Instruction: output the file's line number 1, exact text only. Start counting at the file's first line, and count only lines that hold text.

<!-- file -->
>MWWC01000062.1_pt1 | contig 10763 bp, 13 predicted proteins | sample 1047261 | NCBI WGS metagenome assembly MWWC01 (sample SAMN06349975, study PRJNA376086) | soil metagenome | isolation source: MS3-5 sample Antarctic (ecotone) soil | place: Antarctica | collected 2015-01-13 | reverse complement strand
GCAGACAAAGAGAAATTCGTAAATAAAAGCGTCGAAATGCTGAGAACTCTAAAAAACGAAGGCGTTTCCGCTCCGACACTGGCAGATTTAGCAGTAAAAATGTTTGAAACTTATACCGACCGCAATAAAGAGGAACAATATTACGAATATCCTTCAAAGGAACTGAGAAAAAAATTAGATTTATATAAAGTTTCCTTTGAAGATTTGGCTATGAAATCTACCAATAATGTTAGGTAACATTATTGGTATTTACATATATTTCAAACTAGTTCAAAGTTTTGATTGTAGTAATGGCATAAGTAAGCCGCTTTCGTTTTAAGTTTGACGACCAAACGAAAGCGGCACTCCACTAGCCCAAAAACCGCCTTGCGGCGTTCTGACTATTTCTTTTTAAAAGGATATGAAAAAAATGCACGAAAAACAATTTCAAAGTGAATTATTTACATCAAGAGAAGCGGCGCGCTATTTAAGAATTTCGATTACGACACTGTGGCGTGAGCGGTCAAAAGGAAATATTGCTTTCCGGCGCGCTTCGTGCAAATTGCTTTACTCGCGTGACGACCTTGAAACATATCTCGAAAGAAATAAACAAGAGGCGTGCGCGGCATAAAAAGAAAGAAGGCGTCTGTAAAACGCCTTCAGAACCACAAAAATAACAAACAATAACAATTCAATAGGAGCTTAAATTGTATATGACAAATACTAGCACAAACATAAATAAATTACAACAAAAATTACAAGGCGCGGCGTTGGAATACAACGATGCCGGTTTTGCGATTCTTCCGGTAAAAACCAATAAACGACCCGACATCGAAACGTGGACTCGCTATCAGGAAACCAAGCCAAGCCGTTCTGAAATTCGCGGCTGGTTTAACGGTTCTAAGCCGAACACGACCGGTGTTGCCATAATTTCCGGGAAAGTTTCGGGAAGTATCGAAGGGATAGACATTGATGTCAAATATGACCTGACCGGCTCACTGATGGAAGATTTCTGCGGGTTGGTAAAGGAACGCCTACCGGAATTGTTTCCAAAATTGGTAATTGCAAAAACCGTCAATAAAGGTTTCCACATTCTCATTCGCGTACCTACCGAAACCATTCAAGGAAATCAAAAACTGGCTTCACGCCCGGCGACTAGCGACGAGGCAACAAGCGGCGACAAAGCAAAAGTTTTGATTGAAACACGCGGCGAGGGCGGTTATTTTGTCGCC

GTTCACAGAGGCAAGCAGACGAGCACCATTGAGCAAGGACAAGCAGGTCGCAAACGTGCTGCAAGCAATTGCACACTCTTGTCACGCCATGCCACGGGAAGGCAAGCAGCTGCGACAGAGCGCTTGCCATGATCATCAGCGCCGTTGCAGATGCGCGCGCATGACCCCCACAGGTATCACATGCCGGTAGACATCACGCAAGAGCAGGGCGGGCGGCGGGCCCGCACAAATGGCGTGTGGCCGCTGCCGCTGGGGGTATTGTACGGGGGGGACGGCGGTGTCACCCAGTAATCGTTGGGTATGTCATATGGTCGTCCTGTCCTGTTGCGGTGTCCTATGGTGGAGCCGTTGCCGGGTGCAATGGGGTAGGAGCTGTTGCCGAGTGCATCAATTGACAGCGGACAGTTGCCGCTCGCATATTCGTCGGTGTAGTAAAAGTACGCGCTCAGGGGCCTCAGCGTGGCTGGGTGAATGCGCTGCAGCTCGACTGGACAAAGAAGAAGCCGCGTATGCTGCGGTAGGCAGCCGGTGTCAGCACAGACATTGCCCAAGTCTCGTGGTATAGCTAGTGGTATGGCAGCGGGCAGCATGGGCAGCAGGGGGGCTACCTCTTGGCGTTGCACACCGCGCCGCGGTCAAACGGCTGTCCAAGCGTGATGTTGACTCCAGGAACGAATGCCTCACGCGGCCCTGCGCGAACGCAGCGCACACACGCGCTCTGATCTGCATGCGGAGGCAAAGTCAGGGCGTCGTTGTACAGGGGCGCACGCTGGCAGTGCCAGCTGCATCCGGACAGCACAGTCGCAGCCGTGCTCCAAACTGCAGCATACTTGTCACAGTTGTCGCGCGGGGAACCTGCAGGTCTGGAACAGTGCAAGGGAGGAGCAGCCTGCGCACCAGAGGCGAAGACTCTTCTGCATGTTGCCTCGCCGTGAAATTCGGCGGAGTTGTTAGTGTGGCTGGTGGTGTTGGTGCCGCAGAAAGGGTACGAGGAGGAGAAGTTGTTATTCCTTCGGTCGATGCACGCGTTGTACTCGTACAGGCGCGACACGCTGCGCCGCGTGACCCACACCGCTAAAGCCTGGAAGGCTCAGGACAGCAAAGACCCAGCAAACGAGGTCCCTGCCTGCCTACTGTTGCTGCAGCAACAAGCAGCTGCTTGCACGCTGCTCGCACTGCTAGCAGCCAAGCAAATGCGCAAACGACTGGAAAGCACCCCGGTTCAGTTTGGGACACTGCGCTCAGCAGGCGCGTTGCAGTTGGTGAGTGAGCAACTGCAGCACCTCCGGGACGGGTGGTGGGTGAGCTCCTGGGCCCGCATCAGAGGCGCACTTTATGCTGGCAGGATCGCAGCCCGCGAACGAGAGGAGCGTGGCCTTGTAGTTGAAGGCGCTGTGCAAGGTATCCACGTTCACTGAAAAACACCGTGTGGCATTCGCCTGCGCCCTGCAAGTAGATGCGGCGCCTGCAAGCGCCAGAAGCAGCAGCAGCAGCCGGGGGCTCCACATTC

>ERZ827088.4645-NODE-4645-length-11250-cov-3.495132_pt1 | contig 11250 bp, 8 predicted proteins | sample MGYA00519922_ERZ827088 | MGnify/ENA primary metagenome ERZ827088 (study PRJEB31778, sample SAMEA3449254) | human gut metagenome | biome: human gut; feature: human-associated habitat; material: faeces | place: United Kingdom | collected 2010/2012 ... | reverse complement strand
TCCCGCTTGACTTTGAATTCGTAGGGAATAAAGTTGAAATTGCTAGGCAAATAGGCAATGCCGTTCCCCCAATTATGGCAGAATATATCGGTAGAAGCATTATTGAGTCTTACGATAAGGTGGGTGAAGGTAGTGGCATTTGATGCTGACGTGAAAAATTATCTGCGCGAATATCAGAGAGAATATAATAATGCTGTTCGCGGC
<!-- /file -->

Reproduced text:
>MWWC01000062.1_pt1 | contig 10763 bp, 13 predicted proteins | sample 1047261 | NCBI WGS metagenome assembly MWWC01 (sample SAMN06349975, study PRJNA376086) | soil metagenome | isolation source: MS3-5 sample Antarctic (ecotone) soil | place: Antarctica | collected 2015-01-13 | reverse complement strand